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FAQ

Whether you have considered becoming a Foster Parent for years or are just curious to learn more, Citrus Family Care Network is here to help. These Frequently Asked Questions (FAQs) answer common questions about fostering. To receive answers about your unique situation – or to take the next step toward becoming a Foster Parent – contact us at 1-855-786-KIDS or through our online form.

The first step toward becoming a licensed Foster Parent in our community is to contact Citrus Family Care Network. We are the Lead Agency that manages foster care in Miami-Dade and Monroe Counties. Please contact us online or call 1-855-786-KIDS. Then you will attend an Orientation Session, have a detailed home study and background check completed, and take training classes before welcoming your first foster child into your home.

To ensure the safety of children in foster care, the State of Florida requires that prospective Foster Parents be legal Florida residents who are at least 21 years of age, financially stable (can pay your bills), and physically and emotionally able to care for children. Foster Parents must also pass an extensive background check and have adequate room and beds in the home. However, the single most important requirement is love.

The State of Florida requires that the Foster Parent licensing process include a detailed home study. The purpose of the home study is to ensure that children are placed in safe, loving homes. Home studies include not only a physical inspection of the home, but also interviews with all members of the household of the potential foster family, background screenings, and personal references.

No. Many Foster Parents in Miami-Dade and Monroe Counties rent and live in condominiums or apartments. However, persons who receive government financial assistance such as HUD or Section 8 housing, are not eligible to foster.

No. Single, partnered, and married people alike can and do become excellent Foster Parents in our community.

Absolutely. The LGBTQ community includes many great Foster Parents.

The number of rooms required depends upon how many people live in your home, as well as their ages and genders. Each child must have his or her own bed in a separate room from the Foster Parent, and no child may share a bedroom with anyone over the age of 18. In general, foster children may share a bedroom with another child of the same gender.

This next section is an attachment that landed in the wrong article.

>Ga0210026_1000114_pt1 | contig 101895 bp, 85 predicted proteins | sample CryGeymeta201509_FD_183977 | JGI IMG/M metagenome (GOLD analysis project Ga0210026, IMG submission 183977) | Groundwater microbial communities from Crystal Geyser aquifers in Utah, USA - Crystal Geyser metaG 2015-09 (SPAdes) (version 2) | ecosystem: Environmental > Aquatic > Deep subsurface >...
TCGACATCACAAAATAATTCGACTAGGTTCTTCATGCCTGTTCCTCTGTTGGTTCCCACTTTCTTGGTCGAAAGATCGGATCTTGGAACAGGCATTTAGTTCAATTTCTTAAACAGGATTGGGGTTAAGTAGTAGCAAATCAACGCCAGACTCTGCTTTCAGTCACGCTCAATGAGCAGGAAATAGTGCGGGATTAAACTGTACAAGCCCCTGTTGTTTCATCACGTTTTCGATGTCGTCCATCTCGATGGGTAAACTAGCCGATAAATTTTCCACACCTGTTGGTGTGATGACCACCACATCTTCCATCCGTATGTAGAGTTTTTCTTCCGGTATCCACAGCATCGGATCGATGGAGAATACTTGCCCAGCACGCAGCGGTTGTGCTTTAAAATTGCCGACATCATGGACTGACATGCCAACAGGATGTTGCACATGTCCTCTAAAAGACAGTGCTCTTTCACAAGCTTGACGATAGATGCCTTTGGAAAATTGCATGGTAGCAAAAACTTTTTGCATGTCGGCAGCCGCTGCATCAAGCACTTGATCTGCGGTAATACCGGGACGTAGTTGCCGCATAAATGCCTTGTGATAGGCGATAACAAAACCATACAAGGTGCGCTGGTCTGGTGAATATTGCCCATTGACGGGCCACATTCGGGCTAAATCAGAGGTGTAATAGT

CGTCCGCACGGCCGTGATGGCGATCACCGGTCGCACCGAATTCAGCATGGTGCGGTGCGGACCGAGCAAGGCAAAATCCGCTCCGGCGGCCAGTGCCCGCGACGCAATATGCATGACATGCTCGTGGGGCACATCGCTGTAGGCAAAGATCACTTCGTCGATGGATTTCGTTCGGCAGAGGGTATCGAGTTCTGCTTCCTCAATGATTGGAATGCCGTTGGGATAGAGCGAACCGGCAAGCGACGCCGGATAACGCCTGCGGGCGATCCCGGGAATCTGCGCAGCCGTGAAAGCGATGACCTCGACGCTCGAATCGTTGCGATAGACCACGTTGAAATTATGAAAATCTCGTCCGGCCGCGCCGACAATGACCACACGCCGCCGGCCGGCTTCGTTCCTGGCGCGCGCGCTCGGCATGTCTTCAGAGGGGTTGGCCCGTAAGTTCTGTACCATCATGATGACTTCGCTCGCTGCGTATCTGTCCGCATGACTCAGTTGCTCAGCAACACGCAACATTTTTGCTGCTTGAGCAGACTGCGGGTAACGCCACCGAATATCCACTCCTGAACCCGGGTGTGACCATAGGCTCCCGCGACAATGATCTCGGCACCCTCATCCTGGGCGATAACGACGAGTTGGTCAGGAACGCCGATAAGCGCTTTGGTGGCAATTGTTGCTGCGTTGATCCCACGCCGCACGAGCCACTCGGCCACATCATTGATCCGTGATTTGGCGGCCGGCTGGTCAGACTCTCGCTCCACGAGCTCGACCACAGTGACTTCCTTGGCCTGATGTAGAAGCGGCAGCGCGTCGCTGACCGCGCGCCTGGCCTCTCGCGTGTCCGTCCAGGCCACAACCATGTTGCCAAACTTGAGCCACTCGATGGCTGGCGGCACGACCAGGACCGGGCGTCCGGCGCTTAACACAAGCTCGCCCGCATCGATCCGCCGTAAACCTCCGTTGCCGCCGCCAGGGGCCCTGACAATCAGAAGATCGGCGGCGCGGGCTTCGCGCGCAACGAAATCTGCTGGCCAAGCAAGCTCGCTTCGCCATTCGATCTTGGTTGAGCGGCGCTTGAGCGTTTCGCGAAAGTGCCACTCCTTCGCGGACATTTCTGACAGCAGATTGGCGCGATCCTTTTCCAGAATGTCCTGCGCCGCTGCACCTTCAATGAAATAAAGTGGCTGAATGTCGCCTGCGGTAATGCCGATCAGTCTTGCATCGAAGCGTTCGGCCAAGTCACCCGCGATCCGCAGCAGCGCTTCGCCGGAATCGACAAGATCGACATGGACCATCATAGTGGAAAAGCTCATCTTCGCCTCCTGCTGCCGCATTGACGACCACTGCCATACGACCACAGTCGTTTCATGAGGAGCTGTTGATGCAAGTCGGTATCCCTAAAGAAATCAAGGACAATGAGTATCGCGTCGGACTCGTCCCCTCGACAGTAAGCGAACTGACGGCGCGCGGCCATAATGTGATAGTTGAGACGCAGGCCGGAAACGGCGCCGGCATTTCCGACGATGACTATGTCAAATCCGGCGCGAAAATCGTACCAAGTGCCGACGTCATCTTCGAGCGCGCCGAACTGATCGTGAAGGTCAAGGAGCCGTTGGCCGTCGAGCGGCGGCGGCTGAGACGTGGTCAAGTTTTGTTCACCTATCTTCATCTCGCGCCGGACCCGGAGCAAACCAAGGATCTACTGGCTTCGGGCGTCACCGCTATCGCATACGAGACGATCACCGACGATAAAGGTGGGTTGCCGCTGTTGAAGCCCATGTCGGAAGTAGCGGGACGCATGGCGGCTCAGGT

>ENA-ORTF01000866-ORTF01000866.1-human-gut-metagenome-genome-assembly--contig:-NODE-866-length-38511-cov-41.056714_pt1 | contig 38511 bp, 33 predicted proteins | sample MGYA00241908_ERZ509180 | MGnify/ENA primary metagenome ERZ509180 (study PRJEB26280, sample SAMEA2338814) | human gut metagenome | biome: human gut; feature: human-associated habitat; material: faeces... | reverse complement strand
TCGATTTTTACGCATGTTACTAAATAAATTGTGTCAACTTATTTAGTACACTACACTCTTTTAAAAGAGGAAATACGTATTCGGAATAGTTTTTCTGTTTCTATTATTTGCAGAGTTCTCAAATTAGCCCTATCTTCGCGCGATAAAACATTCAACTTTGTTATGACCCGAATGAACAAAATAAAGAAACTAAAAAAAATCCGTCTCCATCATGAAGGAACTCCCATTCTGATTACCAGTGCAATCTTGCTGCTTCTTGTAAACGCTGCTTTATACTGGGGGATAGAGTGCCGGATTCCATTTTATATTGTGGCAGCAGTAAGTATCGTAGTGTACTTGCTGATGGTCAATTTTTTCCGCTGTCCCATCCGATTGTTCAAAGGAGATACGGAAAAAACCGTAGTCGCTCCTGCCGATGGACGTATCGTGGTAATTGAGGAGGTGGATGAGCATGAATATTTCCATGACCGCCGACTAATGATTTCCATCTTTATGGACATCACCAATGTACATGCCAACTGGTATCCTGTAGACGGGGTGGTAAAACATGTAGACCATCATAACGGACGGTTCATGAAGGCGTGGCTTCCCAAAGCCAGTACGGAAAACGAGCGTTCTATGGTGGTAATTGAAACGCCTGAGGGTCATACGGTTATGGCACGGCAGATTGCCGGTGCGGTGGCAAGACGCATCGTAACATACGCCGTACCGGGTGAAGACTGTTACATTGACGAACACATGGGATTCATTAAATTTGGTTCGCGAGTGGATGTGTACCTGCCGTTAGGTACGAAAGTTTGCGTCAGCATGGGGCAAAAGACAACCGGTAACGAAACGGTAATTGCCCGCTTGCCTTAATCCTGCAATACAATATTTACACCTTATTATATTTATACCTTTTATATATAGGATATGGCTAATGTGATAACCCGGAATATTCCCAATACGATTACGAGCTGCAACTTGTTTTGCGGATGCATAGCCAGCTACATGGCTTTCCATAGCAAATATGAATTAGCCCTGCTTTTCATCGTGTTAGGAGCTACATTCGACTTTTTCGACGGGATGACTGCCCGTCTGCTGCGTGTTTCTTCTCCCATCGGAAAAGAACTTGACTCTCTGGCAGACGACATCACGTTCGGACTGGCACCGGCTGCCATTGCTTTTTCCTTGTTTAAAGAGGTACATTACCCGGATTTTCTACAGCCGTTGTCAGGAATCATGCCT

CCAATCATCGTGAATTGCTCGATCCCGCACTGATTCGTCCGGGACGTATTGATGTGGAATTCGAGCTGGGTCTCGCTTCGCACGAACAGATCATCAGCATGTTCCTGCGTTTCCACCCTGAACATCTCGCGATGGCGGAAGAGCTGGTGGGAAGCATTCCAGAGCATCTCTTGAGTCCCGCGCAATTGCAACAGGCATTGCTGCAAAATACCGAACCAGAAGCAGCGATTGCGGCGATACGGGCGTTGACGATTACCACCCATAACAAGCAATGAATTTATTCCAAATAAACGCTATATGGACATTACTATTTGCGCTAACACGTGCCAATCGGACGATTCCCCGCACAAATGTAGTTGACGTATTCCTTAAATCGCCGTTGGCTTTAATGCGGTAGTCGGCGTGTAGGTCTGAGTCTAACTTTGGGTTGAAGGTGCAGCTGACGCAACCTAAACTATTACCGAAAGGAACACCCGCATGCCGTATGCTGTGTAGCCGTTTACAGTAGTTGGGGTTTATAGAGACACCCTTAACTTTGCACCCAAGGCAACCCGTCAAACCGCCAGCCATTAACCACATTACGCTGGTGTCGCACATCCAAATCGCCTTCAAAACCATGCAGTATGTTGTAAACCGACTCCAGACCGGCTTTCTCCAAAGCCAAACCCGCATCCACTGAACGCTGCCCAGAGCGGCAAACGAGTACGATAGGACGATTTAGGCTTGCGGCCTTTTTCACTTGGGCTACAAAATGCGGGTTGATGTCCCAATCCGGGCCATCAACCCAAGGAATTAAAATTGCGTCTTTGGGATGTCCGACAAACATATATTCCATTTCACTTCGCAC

Foster Parents come from many different income levels and backgrounds. You certainly do not have to be wealthy to foster. Foster Parents must simply be financially stable, meaning that you have enough income to meet your family’s needs and pay your bills.

Foster Parents receive a monthly “board rate” payment, but this is not intended to be a source of income for the parents. Rather, this is to help offset the costs of fostering. If you become a Foster Parent, there will be some child-related expenses that you must cover on own.

The length of time that the licensing process takes can vary widely depending on each family’s availability to complete the training and the needed paperwork.

Like any form of parenting, fostering includes both challenges and rewards. The training that Foster Parents receive equips them to address the children’s needs and to work with common behaviors of children who have been abused, abandoned, or neglected.

Foster Parents receive a “board rate” depending upon the level of foster care they provide and the child’s age. This is intended to offset the costs of fostering, but is not indented to cover all expenses or provide income to the Foster Parents. In addition to board payments, Foster Parents receive childcare at little or no cost, as well as a set number of annual respite care days (when the child stays with another foster family).

Children in the foster care system receive health insurance coverage through Medicaid to cover their healthcare costs. Foster Parents generally do not pay for medical expenses apart from over-the-counter medicines and supplies, and many of those may be covered by the child’s health insurance, as well.

Whenever possible, reunification with the child’s biological family is the goal. However, in some cases the court may terminate parental rights, which makes the children available for adoption. In these cases, the Foster Parents are usually the first choice for adoption of a child who has been in their care.

Yes, and more information about this is covered in the training classes.

Yes, although the travel arrangements must be approved in advance. Many Foster Parents find vacations to be an excellent opportunity for bonding with the children in their care.

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